Robert Glenn Richey, Jr., Auburn University: It used to be that you taught just transportation and logistics. Now we also teach quality management and new product development, as well as a international content covering, among other subjects, importing and exporting and port operations. We also have a required internship or co-op program. Students land in positions in purchasing, transportation, brokerage, and analysis, and other functions. It allows them to get a feel for the job and apply their book learning to a real environment. Students also travel to conferences where they can hear from top minds in supply chain management and participate in case study competitions. Nagurney: Supply chain education has changed in the past few years. We’re not focusing just on supply chain cost. Now, risk and resilience are important. It’s more just-in-case versus just-in-time. We discuss how to recover from and plan for various disruptive events. For example, if the ports shut down or are congested, how can we identify alternate routes? Schoenherr: In my strategic sourcing and supply management courses, I have integrated the impact of the pandemic on purchasing, starting with illustrating the importance of purchasing, and then weaving through topics such as supplier selection and evaluation, global supplier footprint, supply chain design, buyer-supplier relationships, and risk management. All of this illustrates that supply chain management matters, and that companies need to put the “management” back into “supply chain management.” Anderson: Before COVID, the main concern was building students’ analytic capability. That’s still important, but COVID showed the importance of relationship management. Evidence shows that companies with better
A Bachelor of Arts in Transportation and Supply Chain from the University of Denver involves hands-on instruction in procurement, inventory management, international trade, supply chain logistics, and project management, among other topics.
And we’ve strengthened our courses in government policy, because our industry is subject to significant and ever- changing regulatory shifts. Nagurney: ESG and cybersecurity are more prominent. I also teach a course on humanitarian logistics and disaster management, bringing in real- world events, such as the pandemic and the conflict between Russia and Ukraine. The overall message: You need to be able to adapt and to be agile. Anderson: Supply chain resilience is more important. We look at a number of strategies to achieve this, like geographic diversity of suppliers, and then teach it in a way that recognizes the complexities. For instance, most sub-suppliers of semiconductors are located in Asia. So, if you manufacture semiconductors and decide to source more from Mexico, you may still need to get some components from Asia. ESG concerns, and particularly environmental concerns, have become important to students. However, reducing a company’s carbon footprint is more complex than it might seem. For instance, if you switch your fleet to electric vehicles, you need to know the locations of fast-charging stations your vehicles will use. Lynch: MSU students learn end-to- end supply chain management and that the only way you optimize your supply chains as a company is to strategically align the supply management (procurement), operations, and logistics functions together. That is the key. In addition, risk management,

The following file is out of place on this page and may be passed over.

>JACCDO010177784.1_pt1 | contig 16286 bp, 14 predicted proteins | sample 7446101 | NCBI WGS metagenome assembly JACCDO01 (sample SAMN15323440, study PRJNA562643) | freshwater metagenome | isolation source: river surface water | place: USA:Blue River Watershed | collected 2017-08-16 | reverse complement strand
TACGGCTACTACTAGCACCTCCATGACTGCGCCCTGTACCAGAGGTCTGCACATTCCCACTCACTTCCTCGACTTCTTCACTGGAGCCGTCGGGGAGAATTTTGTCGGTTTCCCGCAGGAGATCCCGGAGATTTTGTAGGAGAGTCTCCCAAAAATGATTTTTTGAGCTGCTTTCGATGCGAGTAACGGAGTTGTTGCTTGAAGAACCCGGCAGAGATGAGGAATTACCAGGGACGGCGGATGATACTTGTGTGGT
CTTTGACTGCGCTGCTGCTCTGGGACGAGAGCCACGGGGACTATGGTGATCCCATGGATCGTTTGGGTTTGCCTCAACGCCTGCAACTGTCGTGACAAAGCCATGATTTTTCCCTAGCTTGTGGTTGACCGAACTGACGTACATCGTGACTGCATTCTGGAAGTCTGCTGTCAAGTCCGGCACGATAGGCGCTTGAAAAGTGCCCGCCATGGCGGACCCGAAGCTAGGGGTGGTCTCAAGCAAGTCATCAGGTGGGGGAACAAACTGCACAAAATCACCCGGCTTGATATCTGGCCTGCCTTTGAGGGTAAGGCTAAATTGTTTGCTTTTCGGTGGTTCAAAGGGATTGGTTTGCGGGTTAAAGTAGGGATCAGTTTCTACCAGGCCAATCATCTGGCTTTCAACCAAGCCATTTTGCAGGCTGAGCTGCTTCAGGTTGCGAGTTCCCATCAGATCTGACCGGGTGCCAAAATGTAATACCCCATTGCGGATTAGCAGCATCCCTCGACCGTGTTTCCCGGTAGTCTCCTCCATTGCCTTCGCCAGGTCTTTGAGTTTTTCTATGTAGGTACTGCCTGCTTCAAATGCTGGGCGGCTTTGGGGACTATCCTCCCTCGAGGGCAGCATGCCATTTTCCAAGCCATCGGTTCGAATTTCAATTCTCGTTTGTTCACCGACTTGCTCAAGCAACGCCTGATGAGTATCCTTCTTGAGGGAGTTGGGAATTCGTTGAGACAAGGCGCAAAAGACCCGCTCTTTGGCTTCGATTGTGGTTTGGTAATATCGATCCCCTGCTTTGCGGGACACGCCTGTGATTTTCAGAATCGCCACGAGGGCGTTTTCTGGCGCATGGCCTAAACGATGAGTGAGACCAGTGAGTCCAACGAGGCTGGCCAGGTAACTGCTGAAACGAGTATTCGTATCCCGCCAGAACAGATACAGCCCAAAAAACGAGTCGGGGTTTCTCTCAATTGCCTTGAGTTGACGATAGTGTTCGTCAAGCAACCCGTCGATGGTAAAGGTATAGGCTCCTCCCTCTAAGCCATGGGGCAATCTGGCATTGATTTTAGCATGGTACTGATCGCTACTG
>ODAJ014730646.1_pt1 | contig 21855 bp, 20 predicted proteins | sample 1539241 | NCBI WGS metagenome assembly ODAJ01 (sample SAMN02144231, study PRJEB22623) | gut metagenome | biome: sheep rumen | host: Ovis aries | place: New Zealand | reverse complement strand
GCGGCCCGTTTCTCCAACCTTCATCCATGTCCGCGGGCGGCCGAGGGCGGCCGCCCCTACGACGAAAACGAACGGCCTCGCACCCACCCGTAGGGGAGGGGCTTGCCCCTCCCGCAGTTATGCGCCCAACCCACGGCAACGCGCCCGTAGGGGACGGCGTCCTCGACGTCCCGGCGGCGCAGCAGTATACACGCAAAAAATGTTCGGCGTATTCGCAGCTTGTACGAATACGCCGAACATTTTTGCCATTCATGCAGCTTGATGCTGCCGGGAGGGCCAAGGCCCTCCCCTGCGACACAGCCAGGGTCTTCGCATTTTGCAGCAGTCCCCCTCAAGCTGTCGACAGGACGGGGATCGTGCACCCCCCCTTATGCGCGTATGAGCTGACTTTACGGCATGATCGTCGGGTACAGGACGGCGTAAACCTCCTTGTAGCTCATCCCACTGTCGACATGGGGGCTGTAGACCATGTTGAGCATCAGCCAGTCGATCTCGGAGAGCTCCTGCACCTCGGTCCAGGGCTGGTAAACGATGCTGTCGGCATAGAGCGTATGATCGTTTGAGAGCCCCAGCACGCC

supplier relationships got first dibs. Companies also ask us to give feedback on team interaction between students. It’s not just leadership that’s important, but also interpersonal skills and creating situations where students work together. While there’s much talk of numerical, analytic, and modeling capabilities, the discussion now also recognizes you can’t lose sight of other skills. Otherwise, companies would hire just technology people. Lynch: The biggest change is that companies that previously did not know or understand how strategic supply chain management can impact their company before the pandemic do so now. Companies have to understand how supply chains can impact their costs, time to market, innovation, and margins, and how they’re missing the boat if they don’t embrace strategic supply chain management. Fisher: We just launched a bachelor degree in transportation and supply chain for adult learners with full- time jobs. We strategically established this program because the industry increasingly needs people who already are in careers to have growth potential. It also helps with retention. We also have broadened our courses in transportation and supply chain environmental, social, and governance (ESG) topics. We focus on social issues and how the supply chain can impact areas such as trafficking and diversity.
66 Inbound Logistics • June 2022
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